MIT Silicon Synapse

Last updated: Aug 14, 2012

The MIT Silicon Synapse is a silicon chip built by researchers at MIT that models the ion channels in a single biological synapse.

The chip contains around 400 transistors and operates using analog signals, not digital. The electical current flows through the transistors just as ions flow through ion channels in a neuron.

The chip was built by AMI Semiconductor using a 1.5 µm process. This process was first achieved in 1982. Higher-density processes could be used in future at higher cost.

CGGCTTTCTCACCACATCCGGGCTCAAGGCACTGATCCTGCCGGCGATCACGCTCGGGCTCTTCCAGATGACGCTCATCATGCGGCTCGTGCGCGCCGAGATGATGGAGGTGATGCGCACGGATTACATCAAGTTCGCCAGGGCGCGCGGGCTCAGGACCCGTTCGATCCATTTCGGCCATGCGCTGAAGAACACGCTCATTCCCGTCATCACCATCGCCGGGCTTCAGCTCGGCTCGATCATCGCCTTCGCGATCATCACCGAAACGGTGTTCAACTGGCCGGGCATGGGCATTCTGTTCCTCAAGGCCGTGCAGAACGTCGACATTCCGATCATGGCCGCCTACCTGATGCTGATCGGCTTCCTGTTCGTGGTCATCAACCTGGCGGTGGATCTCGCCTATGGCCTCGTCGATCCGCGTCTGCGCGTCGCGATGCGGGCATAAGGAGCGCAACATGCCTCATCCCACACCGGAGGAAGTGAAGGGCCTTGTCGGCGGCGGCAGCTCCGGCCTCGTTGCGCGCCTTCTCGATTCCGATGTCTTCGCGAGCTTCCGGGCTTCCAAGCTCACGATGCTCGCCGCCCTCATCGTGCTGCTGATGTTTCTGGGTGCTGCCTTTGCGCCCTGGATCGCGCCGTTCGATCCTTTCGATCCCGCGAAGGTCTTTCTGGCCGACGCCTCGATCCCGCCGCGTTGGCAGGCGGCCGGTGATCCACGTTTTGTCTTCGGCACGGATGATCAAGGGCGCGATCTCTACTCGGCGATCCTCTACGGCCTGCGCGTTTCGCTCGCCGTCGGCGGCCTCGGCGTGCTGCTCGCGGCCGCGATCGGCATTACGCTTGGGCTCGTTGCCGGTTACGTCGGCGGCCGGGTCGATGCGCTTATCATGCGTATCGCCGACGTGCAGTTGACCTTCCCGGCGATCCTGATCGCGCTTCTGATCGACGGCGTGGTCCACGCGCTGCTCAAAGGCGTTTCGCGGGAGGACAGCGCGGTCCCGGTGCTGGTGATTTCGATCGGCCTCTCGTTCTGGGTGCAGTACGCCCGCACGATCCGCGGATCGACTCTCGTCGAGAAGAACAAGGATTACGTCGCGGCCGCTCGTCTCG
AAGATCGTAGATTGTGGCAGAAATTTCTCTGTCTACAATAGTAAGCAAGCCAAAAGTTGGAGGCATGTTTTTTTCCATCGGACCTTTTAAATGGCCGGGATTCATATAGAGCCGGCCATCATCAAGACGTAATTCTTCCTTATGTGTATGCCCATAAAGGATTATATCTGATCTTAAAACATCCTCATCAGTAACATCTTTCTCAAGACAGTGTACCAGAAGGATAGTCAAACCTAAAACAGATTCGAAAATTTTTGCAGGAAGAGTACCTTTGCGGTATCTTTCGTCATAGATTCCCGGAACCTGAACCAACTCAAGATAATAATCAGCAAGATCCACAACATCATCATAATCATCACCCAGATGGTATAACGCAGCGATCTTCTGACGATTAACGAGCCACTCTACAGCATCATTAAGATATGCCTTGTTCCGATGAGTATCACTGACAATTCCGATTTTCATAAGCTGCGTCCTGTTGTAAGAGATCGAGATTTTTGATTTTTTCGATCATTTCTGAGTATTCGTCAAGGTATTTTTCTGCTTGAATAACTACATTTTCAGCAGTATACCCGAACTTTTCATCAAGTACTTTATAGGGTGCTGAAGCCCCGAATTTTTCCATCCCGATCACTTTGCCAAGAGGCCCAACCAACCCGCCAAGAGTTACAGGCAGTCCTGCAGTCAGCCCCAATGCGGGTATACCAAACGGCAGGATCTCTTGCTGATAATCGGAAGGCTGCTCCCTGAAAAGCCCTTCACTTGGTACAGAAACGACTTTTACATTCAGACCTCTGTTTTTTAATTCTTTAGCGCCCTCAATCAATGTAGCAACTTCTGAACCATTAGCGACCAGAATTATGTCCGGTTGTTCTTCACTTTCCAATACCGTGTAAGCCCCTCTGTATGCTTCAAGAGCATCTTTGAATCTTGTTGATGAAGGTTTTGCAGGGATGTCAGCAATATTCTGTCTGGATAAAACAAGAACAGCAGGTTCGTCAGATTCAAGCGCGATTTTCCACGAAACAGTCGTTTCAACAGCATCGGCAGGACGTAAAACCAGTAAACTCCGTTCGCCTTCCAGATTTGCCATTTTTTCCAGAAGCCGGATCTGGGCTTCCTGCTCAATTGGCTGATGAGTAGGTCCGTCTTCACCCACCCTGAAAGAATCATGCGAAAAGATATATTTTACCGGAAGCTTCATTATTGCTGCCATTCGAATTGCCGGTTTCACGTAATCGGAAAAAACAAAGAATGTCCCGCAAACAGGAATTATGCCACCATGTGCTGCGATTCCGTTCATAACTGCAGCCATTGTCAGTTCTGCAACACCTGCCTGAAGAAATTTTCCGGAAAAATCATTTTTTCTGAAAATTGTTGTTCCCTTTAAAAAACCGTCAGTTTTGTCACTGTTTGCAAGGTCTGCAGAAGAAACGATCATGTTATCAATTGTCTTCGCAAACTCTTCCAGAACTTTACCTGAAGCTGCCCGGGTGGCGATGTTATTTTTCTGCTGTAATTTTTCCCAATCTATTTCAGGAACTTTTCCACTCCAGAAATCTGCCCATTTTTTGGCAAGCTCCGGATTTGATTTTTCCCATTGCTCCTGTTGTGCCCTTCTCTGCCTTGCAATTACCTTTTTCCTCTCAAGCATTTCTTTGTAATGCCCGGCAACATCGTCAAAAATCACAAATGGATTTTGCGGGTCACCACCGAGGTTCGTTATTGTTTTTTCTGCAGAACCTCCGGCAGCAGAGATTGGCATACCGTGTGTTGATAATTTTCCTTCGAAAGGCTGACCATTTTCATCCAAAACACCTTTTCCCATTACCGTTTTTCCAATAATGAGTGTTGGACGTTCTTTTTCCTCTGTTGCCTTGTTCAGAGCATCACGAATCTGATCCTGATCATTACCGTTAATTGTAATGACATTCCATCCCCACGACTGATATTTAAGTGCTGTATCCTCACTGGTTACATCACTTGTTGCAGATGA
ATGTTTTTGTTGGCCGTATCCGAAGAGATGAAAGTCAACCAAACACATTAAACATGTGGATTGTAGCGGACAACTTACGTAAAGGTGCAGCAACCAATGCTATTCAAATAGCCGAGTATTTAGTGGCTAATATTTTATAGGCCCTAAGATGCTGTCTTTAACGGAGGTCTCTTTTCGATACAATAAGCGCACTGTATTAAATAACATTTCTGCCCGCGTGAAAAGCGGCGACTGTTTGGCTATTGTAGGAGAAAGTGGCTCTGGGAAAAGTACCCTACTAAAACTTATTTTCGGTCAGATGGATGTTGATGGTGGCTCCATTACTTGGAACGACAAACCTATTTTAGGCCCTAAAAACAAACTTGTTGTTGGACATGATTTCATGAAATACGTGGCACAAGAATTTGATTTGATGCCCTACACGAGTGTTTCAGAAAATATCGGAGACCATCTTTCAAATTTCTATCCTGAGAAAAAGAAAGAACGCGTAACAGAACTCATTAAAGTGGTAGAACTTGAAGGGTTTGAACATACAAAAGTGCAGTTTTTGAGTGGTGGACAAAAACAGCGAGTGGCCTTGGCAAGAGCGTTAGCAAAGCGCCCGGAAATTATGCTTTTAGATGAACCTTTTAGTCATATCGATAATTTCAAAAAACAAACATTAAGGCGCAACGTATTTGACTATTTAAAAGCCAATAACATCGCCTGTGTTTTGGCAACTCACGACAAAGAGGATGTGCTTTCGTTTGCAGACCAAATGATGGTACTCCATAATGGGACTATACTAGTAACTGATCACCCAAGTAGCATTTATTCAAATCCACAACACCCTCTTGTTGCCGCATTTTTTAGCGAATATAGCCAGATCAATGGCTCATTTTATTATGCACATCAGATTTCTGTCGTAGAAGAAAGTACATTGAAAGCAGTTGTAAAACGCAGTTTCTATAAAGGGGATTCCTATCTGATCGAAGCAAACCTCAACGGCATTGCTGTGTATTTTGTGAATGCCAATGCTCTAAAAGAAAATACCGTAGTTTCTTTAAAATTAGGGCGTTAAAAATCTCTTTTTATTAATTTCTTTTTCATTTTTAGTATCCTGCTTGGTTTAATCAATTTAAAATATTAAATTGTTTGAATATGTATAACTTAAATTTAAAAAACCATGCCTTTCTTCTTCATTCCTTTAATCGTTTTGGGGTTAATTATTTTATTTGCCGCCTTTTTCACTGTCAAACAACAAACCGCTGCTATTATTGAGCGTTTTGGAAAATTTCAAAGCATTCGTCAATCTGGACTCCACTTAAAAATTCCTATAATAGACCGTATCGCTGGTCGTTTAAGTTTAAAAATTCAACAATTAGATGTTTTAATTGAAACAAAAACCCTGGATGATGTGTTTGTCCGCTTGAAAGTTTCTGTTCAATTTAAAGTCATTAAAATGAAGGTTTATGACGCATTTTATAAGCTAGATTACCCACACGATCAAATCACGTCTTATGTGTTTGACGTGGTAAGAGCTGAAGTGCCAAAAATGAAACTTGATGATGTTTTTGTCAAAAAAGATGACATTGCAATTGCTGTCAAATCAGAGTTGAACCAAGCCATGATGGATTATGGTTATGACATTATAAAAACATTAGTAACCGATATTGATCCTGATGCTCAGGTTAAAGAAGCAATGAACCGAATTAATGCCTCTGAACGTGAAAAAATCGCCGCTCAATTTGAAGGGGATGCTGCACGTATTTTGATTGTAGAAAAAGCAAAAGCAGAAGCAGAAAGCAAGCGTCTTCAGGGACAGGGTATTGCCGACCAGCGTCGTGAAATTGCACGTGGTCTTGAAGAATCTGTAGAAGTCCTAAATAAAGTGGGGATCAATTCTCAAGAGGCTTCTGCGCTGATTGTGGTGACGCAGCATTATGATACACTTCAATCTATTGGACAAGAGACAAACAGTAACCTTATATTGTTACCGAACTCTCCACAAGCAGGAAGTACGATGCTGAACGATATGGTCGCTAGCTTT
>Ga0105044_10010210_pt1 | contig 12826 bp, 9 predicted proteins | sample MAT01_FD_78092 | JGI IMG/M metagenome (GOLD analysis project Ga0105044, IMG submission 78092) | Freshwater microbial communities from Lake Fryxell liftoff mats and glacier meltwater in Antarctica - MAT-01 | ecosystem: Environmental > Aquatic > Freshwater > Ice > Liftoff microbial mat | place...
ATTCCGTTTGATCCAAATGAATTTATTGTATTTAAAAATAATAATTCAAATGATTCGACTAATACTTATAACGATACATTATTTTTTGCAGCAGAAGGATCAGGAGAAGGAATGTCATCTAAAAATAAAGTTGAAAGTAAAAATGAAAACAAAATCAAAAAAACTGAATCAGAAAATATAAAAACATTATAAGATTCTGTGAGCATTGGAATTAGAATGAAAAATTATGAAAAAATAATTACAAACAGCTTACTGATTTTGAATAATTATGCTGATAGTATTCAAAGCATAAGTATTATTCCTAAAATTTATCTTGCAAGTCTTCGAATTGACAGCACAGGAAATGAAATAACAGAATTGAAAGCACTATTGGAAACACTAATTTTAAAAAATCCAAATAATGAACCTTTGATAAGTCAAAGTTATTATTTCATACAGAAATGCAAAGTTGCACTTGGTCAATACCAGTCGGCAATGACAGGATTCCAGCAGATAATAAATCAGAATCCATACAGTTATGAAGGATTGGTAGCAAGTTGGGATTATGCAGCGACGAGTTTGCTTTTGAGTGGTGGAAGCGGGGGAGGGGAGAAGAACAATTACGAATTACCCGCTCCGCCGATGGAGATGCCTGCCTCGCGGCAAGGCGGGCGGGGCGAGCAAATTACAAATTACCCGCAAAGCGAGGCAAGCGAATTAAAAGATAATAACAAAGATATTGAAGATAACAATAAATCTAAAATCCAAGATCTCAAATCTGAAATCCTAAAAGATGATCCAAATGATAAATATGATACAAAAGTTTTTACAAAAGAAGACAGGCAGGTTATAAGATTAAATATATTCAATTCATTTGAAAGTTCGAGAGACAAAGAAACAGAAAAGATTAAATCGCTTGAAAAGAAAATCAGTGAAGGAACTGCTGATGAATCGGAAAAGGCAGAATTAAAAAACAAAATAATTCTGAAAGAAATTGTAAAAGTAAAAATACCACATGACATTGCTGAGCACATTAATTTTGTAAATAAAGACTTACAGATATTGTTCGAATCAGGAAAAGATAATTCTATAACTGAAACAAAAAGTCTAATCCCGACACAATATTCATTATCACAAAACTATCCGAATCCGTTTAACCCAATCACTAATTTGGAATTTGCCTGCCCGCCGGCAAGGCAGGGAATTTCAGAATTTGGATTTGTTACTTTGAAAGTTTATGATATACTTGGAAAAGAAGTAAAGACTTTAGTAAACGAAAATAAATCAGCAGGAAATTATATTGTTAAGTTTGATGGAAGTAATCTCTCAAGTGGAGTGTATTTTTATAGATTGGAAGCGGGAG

The researchers plan to use the chip to investigate how biological synapses are strengthened and weakened (long-term potentiation and long-term depression), and to build larger systems that model neural functions such as the visual system.

Sources:

Researchers:

  • Chi-Sang Poon - HST Principal Research Scientist -
  • Guy Rachmuth -
  • Mark Bear - Picower Professor of Neuroscience at MIT -
  • Harel Shouval - University of Texas Medical School -